A measure that would change the way local governments handle police and firefighter pensions stalled today as lawmakers entered the final hours before their scheduled adjournment date.

A measure that would change the way local governments handle police and firefighter pensions stalled today as lawmakers entered the final hours before their scheduled adjournment date.


House Bill 5873, sponsored by state Sen. Terry Link, D-Waukegan, would have increased the age of pension eligibility for policeman and firefighters from 50 to 55 and decrease the maximum benefit from 75 percent after 30 years to 72 percent.


The changes would have applied to only new employees. Current employees would continue to operate under the current system.


Link, who held the bill in a Senate committee Thursday after finding a glaring omission, said the bill simply ran out of time as lawmakers address other pressing issues, namely the state's budget.


Link said the bill might resurface next week if lawmakers return to finish their work on the budget. If not, he said he would likely bring it back during the fall veto session.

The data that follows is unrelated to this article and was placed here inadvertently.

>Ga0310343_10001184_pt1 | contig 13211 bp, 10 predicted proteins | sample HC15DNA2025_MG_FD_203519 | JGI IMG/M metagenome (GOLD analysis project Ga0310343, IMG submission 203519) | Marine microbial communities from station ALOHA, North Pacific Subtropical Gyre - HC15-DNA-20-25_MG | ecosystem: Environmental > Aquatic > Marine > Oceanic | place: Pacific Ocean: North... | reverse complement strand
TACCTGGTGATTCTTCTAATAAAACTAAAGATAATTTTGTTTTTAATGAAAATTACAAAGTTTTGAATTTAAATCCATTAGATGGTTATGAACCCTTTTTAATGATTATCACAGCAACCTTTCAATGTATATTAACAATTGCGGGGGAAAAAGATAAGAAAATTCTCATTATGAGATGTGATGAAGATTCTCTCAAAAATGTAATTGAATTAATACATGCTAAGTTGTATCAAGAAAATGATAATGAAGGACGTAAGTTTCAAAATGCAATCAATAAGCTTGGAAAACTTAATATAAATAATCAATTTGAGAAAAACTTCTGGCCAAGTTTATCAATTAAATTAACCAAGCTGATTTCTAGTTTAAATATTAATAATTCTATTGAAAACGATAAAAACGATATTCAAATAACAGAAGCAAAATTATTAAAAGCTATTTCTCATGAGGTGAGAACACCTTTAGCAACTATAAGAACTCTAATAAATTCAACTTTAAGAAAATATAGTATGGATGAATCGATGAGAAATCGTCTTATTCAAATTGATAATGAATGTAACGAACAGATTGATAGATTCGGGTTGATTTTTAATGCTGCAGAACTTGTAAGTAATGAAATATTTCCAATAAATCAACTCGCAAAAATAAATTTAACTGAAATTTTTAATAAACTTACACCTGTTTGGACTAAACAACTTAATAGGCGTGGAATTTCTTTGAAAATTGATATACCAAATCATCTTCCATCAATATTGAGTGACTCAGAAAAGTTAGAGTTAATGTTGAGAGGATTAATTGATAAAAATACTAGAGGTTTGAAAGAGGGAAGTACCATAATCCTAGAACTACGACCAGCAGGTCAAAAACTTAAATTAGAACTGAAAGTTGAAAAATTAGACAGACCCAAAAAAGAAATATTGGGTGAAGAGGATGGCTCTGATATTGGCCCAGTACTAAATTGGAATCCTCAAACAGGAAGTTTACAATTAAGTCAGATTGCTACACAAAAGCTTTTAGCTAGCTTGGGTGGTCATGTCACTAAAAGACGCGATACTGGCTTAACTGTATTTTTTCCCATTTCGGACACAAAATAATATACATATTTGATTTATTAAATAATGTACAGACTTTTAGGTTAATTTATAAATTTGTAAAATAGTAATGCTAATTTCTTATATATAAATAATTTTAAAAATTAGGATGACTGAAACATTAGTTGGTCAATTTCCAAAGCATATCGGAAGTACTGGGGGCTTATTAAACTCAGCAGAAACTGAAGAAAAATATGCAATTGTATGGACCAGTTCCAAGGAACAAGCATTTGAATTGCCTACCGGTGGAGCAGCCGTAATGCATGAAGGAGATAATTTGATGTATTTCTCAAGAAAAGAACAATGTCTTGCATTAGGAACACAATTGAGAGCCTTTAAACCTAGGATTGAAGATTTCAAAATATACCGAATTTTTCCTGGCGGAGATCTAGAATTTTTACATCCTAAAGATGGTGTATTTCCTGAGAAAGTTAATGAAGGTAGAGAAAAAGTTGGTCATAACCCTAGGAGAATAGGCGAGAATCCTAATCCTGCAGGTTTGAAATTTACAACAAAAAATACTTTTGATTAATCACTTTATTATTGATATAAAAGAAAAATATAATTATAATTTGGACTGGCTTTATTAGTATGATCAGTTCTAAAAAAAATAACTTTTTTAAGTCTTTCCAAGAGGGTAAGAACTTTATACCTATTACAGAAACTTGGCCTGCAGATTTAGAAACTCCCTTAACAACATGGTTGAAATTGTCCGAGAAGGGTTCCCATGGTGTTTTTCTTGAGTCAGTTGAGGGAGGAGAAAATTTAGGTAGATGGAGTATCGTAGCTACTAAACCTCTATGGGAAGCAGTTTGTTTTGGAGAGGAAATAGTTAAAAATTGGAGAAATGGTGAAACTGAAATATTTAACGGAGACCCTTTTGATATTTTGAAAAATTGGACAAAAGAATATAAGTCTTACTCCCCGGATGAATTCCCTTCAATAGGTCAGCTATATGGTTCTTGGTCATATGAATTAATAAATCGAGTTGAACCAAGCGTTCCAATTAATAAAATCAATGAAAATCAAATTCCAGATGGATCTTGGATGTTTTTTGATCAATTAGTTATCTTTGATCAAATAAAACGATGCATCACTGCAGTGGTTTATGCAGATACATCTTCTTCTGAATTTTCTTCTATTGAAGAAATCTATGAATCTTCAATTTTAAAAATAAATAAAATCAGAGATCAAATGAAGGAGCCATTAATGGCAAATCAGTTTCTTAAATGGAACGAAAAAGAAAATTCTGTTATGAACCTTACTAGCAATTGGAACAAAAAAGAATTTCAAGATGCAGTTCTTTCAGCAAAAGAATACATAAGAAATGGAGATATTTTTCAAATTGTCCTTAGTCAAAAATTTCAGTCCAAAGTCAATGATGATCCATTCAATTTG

The measure, Link said, would save local municipalities about 10 percent on what they contribute now, or roughly $100,000 for the City of Springfield, by allowing communities to change their payment schedule.


But local mayors say a provision within the bill could cost cities.


The proposal calls for an 18-month study of police and firefighter pension payments, to be followed by a requirement that each municipality properly fund its pensions. The cities would have three years to do so - but if they don't come up with answers, the state could take the communities' shares of state income tax revenues to pay pension expenses.


Link said municipalities should have ample time to avert a state takeover and that the only thing that would go into effect immediately, he said, would be the benefit reductions.


Brian Feldt can be reached at 217-782-6292 or Brian.feldt@sj-r.com.